Misogyny is a word thrown about quite casually these days, as are feminism and women empowerment, but “Vaishali Ki Nagarvadhu” by A.C Shastri, is a story of a woman who despite being a victim of patriarchy, becomes an icon in the socio-political landscape described in the book.
“Amrapali“, whose divine beauty is only comparable with the goddesses, was forced to be a “Nagarvadhu“, a euphemism for sex worker. When the author of this book finished its text after years of research, he expressed his wish for it to be recognised as the only work he had ever done in his life. Acharya Chatursen Shastri, who is considered to be one of the greatest Hindi authors, would not be a figure of reverence if the so-called “Saviors of Religion” read his work today.
The book not only intends to pragmatize issues like caste, misogyny, food taboos and even politics of a different time, but also tries to understand the roots of various social issues that linger on even today. Few pages into the book and it reveals to us the nature of the two protagonists, whose story we are going to follow for the rest of the book.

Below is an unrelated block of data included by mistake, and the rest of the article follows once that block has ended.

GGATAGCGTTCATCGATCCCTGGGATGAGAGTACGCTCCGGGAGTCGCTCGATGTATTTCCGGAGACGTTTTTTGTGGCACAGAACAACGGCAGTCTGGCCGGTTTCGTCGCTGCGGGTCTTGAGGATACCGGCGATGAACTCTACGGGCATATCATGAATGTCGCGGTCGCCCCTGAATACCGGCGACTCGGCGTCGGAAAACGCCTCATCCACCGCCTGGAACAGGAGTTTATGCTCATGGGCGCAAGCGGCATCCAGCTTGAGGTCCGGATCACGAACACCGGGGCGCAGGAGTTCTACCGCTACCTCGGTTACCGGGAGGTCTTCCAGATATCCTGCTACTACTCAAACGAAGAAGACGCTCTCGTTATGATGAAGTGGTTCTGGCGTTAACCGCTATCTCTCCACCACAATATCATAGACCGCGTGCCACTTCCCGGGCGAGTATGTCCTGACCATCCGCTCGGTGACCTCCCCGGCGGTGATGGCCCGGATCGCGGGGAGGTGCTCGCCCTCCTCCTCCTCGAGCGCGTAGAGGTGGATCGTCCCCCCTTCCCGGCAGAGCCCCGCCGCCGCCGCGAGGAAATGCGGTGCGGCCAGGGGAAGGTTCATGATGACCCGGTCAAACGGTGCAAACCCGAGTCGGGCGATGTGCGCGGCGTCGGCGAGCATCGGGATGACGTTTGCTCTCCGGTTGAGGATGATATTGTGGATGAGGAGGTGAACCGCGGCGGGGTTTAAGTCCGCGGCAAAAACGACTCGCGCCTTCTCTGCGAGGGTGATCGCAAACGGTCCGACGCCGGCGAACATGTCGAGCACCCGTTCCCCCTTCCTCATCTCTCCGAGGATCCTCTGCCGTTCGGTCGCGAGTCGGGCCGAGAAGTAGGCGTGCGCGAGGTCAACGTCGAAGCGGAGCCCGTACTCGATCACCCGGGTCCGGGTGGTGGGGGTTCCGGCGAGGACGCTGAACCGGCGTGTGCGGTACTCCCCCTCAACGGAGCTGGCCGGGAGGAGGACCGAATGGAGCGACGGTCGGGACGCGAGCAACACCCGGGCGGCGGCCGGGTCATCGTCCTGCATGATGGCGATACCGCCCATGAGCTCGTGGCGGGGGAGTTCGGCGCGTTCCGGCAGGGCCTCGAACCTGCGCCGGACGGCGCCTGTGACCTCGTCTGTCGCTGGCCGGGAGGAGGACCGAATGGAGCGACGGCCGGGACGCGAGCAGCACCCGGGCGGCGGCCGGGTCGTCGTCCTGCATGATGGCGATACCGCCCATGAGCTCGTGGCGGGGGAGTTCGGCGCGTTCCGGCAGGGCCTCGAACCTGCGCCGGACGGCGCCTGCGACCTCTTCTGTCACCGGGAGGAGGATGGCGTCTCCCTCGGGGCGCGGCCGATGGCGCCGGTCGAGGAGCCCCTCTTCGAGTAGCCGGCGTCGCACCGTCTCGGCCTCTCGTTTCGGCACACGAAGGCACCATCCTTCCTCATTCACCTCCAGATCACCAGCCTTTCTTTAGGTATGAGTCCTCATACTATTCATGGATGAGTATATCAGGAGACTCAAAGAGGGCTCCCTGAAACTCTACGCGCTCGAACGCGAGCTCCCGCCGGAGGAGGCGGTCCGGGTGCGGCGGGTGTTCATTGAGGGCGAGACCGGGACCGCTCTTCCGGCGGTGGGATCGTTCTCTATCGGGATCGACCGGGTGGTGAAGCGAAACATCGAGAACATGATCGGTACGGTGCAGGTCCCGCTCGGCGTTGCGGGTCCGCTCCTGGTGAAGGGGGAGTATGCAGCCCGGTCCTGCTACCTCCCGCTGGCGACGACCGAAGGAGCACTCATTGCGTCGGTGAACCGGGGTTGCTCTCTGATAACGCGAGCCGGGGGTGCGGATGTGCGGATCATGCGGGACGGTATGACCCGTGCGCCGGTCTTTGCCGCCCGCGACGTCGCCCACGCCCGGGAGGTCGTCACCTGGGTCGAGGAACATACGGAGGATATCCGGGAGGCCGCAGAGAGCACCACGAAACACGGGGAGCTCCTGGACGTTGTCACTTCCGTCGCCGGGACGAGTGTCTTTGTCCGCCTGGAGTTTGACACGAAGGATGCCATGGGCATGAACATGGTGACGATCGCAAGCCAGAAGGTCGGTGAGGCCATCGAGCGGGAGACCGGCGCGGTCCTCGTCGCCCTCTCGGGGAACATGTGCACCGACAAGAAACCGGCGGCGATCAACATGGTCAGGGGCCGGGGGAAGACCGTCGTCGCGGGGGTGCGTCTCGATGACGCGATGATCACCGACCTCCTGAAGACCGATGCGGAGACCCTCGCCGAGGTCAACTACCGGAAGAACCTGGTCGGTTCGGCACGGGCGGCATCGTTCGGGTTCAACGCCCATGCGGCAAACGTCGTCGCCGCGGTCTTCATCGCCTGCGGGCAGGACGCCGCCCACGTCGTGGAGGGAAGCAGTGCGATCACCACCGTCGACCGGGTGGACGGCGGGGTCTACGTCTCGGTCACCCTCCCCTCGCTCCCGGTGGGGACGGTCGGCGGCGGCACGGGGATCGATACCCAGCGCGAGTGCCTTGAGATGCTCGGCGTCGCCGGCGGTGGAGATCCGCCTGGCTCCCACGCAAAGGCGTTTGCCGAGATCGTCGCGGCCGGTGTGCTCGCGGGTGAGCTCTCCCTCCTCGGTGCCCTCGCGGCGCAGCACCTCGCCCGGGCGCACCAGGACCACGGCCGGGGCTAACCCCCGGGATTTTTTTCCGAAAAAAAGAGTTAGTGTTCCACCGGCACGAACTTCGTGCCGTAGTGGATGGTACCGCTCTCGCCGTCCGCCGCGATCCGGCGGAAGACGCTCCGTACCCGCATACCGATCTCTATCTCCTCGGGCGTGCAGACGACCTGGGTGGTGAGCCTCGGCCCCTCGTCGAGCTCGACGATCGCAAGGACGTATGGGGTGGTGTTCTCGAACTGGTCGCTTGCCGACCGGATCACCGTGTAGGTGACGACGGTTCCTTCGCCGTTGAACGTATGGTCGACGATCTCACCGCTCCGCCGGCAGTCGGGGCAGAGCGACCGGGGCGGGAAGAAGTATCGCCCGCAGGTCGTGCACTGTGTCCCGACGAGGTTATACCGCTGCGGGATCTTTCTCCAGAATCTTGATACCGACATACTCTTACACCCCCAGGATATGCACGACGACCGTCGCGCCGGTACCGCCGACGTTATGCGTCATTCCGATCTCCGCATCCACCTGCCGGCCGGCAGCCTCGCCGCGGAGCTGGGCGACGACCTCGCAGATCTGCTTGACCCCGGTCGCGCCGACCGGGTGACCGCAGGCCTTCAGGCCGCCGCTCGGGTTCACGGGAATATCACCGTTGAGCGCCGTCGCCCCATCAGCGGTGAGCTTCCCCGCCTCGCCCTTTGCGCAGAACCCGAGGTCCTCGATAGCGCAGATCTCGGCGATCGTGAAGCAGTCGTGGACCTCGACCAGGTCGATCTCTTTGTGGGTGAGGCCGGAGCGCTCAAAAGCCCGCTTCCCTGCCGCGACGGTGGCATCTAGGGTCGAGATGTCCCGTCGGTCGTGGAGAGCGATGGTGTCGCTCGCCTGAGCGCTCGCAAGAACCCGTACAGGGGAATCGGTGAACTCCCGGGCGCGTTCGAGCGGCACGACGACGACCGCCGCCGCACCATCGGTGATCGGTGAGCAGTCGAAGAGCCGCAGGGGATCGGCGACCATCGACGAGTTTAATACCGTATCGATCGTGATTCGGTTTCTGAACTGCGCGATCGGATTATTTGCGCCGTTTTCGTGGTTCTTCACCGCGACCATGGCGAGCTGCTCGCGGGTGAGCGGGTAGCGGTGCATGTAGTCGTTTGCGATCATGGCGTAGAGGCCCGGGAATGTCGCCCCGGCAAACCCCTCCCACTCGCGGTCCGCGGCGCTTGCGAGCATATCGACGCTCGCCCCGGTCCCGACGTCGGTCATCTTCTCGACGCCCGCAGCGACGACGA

One is the enlightened one himself, the Buddha and another is a beauty so unfathomable that even the divine would be jealous. The book in its initial chapters tries to draw a direct comparison between spiritual enlightenment and carnal desires, each being the primary forte of our protagonists.
However, later the book shifts towards the social and political aspects of the people in that society, for instance, interesting chronicles of a traveling “Kshatriya” killing a wild boar and eating it during his journey, or “Brahmins” reserving the best part of the flesh after a ‘Yajna’. The book also aims to show the effect of caste dynamics overshadowing competence resulting in protests, violence, or even acceptance of a more caste neutral way of life. It doesn’t portray kings as perfect but instead explores the imperfections and flaws in a king such as promiscuity or decisions resulting from lust and greed. There is a dialogue where the caste of children from “inter-caste” marriages, as well as who would be allowed to or banned from making inter-caste alliances, is being discussed by “Brahmins”, and tribals are being demonized. This is nothing but a bunch of “Brahmins”, scared of Buddhism, as it preaches casteism, which is threatening their monopoly on religion.
This book aims to dismantle the casteist, patriarchal and religious dogmas we have been following or are being forced to follow by our peers. The book ends with a strong message, subtly conveyed. Insightful in various accounts and a text worth reading, so give it a go by all means, but beware of being labeled “Anti-Nationalist” or an Urban Naxal.